Speaking at the Janders Dean Legal Horizons Conference earlier this week, Stewart Rasmussen, head of client services APAC at HighQ, said employing a legal engineer can help lawyers to see the IT team as more than the people who simply “keep the lights on”.
“The role of the IT department has never been more important,” Mr Rasmussen said.
“The IT department is even more relevant than it ever used to be and [the legal engineer role] is newish.”
A legal engineer, also known as legal knowledge engineer or legal innovator among other titles, has three faces, according to Mr Rasmussen – a lawyer face, a client face and a tech face.
First is their lawyer face.
“They communicate with the partners, they have relationships across the firm and they are attending meetings with the partners,” he said.
“It’s important because the legal engineer’s purpose is to then be able to interpret all of that back to the technical piece of the project.”
Secondly, legal engineers should be placed in front of clients.
“The purpose of a legal engineer is to have them float between the client and the law firm."
“To go and spend time and understand the company, understand their culture, understand how they do business, so that they can then interpret that back to the partnership, interpret it back to the project, interpret that back to the tender.”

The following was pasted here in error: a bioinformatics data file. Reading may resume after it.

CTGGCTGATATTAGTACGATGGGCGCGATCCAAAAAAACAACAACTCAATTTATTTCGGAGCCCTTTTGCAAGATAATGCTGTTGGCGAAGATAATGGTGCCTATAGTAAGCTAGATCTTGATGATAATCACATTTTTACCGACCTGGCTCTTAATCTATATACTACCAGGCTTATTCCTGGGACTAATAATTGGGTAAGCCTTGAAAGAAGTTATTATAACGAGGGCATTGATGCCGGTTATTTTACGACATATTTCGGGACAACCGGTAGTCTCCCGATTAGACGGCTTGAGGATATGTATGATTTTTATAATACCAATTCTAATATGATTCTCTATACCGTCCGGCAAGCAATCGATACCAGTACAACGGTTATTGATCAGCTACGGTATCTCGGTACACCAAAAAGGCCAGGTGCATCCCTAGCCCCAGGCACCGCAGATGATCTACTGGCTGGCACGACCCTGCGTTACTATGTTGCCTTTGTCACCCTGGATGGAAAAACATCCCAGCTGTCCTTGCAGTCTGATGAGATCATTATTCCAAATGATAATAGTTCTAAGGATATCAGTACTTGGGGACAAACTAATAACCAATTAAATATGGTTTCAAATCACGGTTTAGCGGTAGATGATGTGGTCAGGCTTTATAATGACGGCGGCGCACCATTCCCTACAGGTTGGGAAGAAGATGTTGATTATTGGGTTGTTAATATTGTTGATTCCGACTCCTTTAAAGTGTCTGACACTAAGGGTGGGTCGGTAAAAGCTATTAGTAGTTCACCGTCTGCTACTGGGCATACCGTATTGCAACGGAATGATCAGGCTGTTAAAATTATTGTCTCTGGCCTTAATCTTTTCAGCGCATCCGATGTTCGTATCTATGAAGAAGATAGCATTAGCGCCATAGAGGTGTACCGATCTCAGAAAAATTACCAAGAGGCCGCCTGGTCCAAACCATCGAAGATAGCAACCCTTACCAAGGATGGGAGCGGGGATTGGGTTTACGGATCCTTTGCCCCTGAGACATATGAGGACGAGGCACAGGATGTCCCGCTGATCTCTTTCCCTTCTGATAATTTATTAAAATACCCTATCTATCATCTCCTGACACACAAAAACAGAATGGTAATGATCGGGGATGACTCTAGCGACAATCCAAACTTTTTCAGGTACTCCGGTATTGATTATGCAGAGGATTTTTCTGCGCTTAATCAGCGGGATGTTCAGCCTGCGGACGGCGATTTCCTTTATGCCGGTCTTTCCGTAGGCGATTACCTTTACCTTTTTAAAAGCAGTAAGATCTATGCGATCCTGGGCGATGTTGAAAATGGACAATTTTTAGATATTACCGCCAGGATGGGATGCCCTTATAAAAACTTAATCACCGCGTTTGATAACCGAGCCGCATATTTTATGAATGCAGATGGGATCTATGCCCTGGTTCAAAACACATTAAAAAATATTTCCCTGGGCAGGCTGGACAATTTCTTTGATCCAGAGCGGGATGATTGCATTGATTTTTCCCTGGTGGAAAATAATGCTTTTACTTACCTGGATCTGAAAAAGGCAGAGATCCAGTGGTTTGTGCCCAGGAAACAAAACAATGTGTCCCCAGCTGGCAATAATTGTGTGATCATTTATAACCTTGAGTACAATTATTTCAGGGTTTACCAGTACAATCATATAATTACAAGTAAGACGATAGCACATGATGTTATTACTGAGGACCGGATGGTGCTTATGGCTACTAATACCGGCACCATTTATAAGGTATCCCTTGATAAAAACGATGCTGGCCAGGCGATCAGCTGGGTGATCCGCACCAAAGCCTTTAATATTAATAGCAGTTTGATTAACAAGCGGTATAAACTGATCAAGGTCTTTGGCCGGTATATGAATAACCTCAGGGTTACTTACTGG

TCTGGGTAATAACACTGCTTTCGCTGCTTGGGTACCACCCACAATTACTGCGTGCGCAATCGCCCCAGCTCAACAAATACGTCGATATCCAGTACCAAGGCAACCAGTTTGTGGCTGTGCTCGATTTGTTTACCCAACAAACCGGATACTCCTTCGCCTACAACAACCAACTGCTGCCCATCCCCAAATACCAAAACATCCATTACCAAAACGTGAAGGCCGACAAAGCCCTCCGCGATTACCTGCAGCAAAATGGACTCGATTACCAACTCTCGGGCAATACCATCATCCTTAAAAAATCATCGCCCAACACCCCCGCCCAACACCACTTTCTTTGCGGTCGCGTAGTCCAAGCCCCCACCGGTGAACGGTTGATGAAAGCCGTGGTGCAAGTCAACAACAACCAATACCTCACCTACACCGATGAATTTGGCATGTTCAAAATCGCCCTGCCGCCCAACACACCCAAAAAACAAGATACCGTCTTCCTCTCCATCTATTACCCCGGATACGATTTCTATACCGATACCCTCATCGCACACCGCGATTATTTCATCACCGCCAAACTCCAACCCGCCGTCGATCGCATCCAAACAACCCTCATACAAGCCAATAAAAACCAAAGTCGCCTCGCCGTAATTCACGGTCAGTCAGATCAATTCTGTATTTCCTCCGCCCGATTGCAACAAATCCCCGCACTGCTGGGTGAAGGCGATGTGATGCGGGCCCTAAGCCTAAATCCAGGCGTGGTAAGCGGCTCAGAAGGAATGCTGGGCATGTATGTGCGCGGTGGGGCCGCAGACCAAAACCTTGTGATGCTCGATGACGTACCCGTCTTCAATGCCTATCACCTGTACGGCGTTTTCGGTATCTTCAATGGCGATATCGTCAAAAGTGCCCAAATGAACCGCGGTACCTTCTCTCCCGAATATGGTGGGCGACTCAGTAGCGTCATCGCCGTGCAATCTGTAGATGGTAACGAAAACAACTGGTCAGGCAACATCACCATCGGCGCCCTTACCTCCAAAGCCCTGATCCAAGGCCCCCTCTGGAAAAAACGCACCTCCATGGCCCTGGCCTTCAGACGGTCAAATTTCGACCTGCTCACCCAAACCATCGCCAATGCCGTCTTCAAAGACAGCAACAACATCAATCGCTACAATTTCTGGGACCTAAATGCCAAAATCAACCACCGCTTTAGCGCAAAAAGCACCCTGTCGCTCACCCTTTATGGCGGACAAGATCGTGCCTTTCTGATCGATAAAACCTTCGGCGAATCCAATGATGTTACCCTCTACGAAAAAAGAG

Lastly, where the legal engineer is really beneficial is through their technology face.
“Technology is only a piece of the project but it's more and more becoming a pretty important avenue for lawyers to give services out to their clients,” Mr Rasmussen said.
“I’m sure that everybody has lost tenders to firms on something as simple as a piece of technology that one firm offers that the other didn’t.”
Overall, having a legal engineer should help lawyers get the most out of the IT department and the technology available to them to benefit clients, according to Mr Rasmussen.
“So the legal engineer should be involved from the start of that tender process to the end of the tender process. They interpret the lawyer speak and the tech speak and they kind of just float,” he said.
“They’re a floater in your firm and that’s the role that I’m seeing becoming more and more important in firms. If you’re not doing it, I think you should.”
Communication is key
Mr Rasmussen said by opening up the communication lines in relation to technology, lawyers are more likely to embrace change than shy away from it.
“A lot of people sit in dark rooms worried about it, and leadership and management really need to let people know that it’s okay to talk about if they feel threatened, talk about if they feel irrelevant in the firm, ask for help and ask if they can be learning something else,” he said.
“Really, leadership needs to make it be okay to talk about it.”